The boy was only passingly aware of the hallways he passed through on his way to class. The dream of this morning was still fresh in his mind; its sharpness made the physical school less real by contrast. He’d been underground; he could still smell the old, old stones that formed those dream hallways. He walked slightly hunched over; his body still remembered the terror of what he’d found down there, some gargantuan monster…
A part of him did not want to forget it. It felt important, it felt like he’d been altered in some way, and he had to hold onto it. He had to remember how he’d changed.
Other students bumped into him as he made his way through the crowd. A larger boy shouted a curse at him, then shrugged and walked on when he was ignored. Normally the boy kept out of the way, made himself unnoticeable, but the present moment did not have his full attention.
Maybe a hundred feet away, a girl was walking swiftly, eyes to the ground. For the first time in her life, she had had a dream, and she almost remembered it. It had been some horribly dark place, as if the sun hadn’t shone there in centuries. It seemed like it should’ve been a nightmare, but she had no memory of being afraid.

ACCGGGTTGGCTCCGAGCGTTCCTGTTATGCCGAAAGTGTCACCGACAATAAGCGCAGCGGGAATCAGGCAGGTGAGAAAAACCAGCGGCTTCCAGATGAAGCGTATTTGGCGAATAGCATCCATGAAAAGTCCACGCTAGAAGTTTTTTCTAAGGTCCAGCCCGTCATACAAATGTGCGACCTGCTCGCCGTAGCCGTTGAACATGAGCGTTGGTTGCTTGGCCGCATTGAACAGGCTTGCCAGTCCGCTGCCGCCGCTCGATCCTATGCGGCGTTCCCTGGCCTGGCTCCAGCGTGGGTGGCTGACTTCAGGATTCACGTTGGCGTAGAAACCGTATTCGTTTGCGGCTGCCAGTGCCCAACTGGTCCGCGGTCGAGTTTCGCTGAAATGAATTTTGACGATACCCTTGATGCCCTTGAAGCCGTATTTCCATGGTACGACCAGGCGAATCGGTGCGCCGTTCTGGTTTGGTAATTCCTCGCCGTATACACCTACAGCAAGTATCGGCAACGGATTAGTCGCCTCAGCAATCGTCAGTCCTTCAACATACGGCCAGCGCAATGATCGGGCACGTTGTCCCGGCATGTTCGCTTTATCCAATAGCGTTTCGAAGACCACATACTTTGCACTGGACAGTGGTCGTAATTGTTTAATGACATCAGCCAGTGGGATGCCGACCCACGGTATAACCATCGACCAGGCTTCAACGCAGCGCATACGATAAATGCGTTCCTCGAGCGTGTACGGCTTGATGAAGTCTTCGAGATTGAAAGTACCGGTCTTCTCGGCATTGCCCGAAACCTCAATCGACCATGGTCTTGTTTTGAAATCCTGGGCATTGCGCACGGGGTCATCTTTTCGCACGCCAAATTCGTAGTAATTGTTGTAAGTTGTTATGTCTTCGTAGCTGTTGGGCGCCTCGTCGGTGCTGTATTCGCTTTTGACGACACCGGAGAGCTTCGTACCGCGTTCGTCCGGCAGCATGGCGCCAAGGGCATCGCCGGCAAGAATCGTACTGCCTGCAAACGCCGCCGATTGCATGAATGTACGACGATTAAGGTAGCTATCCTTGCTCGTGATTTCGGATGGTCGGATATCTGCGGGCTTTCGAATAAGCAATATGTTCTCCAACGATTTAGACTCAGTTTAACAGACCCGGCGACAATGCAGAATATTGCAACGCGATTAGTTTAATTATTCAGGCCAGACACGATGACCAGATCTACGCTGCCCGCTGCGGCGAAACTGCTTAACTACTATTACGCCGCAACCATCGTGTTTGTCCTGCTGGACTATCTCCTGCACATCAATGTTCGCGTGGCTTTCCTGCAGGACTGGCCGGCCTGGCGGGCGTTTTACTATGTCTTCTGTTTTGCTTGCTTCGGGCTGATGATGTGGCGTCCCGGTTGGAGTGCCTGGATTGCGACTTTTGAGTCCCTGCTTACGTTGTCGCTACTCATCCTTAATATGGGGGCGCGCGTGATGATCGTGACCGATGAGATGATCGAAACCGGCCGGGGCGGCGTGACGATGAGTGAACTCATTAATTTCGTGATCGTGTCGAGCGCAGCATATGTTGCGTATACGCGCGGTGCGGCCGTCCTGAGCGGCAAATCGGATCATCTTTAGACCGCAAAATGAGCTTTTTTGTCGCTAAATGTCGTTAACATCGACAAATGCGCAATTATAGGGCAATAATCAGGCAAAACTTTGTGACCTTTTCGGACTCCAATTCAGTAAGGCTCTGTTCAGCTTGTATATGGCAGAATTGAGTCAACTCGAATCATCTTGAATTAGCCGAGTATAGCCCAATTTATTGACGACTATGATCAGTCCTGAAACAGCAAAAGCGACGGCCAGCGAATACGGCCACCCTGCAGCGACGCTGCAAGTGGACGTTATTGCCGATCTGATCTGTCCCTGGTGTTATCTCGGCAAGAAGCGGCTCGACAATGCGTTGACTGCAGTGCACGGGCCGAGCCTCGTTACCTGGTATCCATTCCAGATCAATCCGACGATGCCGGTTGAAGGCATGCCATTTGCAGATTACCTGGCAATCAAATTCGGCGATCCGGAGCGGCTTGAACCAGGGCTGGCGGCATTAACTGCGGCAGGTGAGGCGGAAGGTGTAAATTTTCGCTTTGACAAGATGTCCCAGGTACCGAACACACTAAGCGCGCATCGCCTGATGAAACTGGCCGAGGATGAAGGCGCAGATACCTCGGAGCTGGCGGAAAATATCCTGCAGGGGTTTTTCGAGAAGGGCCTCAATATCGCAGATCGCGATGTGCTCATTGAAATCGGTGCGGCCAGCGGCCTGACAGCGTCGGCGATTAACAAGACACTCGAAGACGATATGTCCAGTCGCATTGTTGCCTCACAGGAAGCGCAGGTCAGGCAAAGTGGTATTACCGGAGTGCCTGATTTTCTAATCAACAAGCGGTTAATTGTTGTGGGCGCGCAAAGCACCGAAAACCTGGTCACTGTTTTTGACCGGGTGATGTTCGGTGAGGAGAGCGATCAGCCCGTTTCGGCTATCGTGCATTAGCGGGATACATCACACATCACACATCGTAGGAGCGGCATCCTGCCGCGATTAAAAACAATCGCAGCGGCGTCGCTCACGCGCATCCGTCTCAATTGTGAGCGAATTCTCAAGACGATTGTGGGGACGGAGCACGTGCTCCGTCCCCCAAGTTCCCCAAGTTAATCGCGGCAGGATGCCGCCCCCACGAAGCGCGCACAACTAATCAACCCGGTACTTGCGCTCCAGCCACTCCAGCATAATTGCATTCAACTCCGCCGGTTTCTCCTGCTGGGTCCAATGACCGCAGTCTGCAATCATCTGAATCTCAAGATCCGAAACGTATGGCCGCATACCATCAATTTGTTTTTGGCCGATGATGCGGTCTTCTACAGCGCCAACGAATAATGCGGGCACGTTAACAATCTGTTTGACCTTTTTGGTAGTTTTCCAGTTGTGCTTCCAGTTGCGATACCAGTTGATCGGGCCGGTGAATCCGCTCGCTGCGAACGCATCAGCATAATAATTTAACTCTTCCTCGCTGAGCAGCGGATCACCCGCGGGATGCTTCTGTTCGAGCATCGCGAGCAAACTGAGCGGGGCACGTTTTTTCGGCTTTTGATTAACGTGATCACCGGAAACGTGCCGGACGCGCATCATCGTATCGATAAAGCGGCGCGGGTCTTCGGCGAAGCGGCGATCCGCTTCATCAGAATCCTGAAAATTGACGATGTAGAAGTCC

Nearby students saw the imminent impact, raised their hands to shout something—but the boy ran straight into the girl, their foreheads knocking together painfully.
Embarrassed, the boy stepped to the side of the corridor, to let the press of students, and the girl, pass. As things like this sometimes happen, she stepped in the same direction at the same time.
A moment went by, their faces squinted up with pain, and they regarded each other.
A small-ish, mousy-haired boy gazed at a girl with an unruly lion’s mane of golden hair, framing a round face with lips that were just a little too large.
He knew he should look away, shouldn’t stare at her so intensely—but as he looked into her green eyes, it was as if they had become open floodgates of memory. The dream was pouring back into his mind.
He’d been in a library underground, but there were no books. Instead, everything was carved into the stones, and entire hallways, vast chambers… these were the books themselves, in a way. He’d owned the place, or made it, or been trapped inside it… Committed to the library somehow, he’d been there for centuries, studying.
And suddenly he remembered the monster, and blinked (still returning his gaze, the girl blinked as well). But it hadn’t been a monster at all, just some lonely creature the boy himself had made, to guard a door down there.
The boy didn’t know how, but he felt undeniably that the girl had been down there too. Her eyes were slightly glazed, as if memories were unreeling before her mind.
“The library?” he asked.
Shock, then her eyes showed a sullen defensiveness. Then with a short laugh, she shrugged. “Yeah.”